Agenda item

Future in Mind: Leeds Strategy Refresh

To receive a report from the Head of Democratic Services presenting information surrounding the refresh of the Future in Mind: Leeds Strategy.


The Head of Democratic Services submitted a report that presented information surrounding the refresh of the Future in Mind: Leeds Strategy.


The following were in attendance:


-  Councillor Fiona Venner, Executive Member for Children and Families

-  Councillor Julie Heselwood, Deputy Executive Member for Learning, Skills and Employment

-  Julie Longworth, Deputy Director of Children and Families

-  Val Waite, Head of Learning Inclusion

-  Karen Jessup, Principal Educational Psychologist, Children and Families

-  Dr Jane Mischenko, Strategic Lead Commissioner, Children and Maternity, NHS Leeds CCG

-  Jess Evans, Senior Commissioning Manager, Children’s Mental Health and Wellbeing, NHS Leeds CCG


The Executive Member for Children and Families introduced the report, recognising the need to prioritise development trauma services as highlighted by the impact of the pandemic on child and adolescent mental health. The Executive Member welcomed Members input on the development of the Future In Mind Strategy moving forward. 


The Strategic Lead Commissioner provided an outline of the strategy refresh and gave a particular explanation surrounding the proposed 7 priority areas and the 6 key underlying principles on which the work carried out must be founded.  The Board was also advised that the Leeds strategy is not a single agency strategy and begins at conception, continues throughout childhood, and a child’s transition to adulthood, to ensure that people are consistently supported throughout stages of their lives, avoiding gaps of provision.


The Senior Commissioning Manager then delivered a PowerPoint presentation on how the future healthcare needs of children in relation to mental health have been impacted by changes made to meet COVID-19 demand. Members were advised that fewer referrals were made during the initial lockdown period, but have now increased back to normal levels and the majority of services have been re-established to respond.


Members discussed a number of matters, including:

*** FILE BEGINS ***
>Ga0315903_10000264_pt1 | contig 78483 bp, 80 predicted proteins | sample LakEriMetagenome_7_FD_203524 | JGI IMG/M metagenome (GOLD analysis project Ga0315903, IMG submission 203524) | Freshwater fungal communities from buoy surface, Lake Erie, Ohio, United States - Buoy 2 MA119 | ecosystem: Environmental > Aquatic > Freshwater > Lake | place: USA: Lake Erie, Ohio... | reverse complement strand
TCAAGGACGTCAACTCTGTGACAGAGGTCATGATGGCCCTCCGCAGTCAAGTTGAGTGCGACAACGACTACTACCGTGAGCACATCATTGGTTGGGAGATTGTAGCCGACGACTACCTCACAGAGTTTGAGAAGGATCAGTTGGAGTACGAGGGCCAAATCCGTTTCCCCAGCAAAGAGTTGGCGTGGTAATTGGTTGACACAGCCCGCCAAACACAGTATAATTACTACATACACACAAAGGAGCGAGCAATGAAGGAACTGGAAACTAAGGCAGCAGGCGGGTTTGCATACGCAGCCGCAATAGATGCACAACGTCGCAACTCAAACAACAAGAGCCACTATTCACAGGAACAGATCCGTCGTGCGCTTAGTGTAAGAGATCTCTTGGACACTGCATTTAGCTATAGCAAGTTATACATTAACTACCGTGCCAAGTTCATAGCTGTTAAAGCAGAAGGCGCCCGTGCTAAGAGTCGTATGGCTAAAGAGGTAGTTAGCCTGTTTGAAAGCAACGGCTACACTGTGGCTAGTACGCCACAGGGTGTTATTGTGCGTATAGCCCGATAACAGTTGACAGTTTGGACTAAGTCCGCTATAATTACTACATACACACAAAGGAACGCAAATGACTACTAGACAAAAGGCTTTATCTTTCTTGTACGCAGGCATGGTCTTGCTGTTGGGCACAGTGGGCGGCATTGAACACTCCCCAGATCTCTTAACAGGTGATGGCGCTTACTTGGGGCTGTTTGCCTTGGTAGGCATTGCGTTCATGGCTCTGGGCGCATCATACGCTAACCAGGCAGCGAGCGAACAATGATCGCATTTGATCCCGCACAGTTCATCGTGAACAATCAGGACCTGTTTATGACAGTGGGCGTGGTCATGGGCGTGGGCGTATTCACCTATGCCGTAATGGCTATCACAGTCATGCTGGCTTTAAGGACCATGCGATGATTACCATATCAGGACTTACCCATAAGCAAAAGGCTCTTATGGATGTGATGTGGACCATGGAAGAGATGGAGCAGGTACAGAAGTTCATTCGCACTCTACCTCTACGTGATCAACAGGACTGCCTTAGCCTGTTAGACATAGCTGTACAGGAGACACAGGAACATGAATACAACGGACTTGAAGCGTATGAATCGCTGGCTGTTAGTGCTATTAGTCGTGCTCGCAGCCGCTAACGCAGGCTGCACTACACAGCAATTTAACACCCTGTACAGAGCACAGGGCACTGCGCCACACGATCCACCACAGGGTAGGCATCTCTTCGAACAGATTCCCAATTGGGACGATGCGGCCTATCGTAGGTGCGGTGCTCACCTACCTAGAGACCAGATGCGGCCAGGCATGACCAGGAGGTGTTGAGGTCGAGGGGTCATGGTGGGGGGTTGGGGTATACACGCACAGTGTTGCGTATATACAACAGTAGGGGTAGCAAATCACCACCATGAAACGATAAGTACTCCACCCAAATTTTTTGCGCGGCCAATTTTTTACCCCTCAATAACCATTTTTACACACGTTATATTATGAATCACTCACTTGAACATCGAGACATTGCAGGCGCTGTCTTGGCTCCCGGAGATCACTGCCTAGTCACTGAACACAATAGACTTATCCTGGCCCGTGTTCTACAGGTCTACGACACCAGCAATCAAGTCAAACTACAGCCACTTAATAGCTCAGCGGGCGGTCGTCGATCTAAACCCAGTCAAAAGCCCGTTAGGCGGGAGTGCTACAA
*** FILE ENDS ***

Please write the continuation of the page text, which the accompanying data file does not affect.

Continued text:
·  Crucial role of schools in identifying social, emotional and mental health needs. Members recognised the importance of schools in ensuring that issues are identified early and the relevant support is provided, and a need for continued focus on encouraging school attendance.

·  Partnership working and cluster support. In response to a query, Members were advised that alongside schools, and during periods of school closure as a result of the pandemic, specialist services within cluster partnerships have continued to identify mental health issues within families, and the strength of the multi-agency response throughout the pandemic was noted in both identifying wellbeing needs and working restoratively with families.Related to this, it was noted that non-statutory services, including youth work and third sector support services, are often more accessible to and trusted by families, particularly minority groups, and are key to contributing to the multi-agency response to young people’s mental health.

·  Engaging with young people and their families. Members noted the importance of communicating effectively with young people and their families to reduce stigma and raise awareness of services and resources. Members were advised that a number of social media campaigns have taken place during the pandemic to reach out and let people know that services are still available, as well as ongoing work with the MindMate ambassadors to identify barriers to access. 

·  Improving transition from child to adult mental health services. Members sought more information on the work ongoing to improve transitions, and were advised a working group has been set up to focus on transition data to understand the activity across the system, initially prioritising crisis services.

·  Referral waiting times. In response to a query, Members were advised that there are 2 week and 12 week time scales, depending on services required, however, resources are made available online for all to access during waiting periods.

·  Exam stress. Members noted the increase in heightened anxiety around exams, with earlier onset than usual, and sought assurance that services are planning for an increase in referrals of this nature ahead of the exam season. Members were advised that details of service plans for exam stress will be circulated following the meeting.


At the end of the discussion, the Chair thanked everyone for their valuable contributions and confirmed the Scrutiny Board’s endorsement of the 7 priority areas identified as part of the Future In Mind Strategy refresh.  The Board also agreed to schedule a further update in 12 months’ time to monitor progress and reflect on the ongoing partnership approach, particularly with the third sector and other key services such as the youth service.




a)  That the contents of the report, along with Members comments, be noted;

b)  That the Scrutiny Board endorses the 7 priority areas identified as part of the Future In Mind strategy refresh;

c)  That the additional information requested, as set out above, be provided.

d)  That a progress update be added to the Board’s work schedule for 12 months’ time.


Co-opted Member Andrew Graham left the meeting at 11:30 a.m. during discussion of this item.



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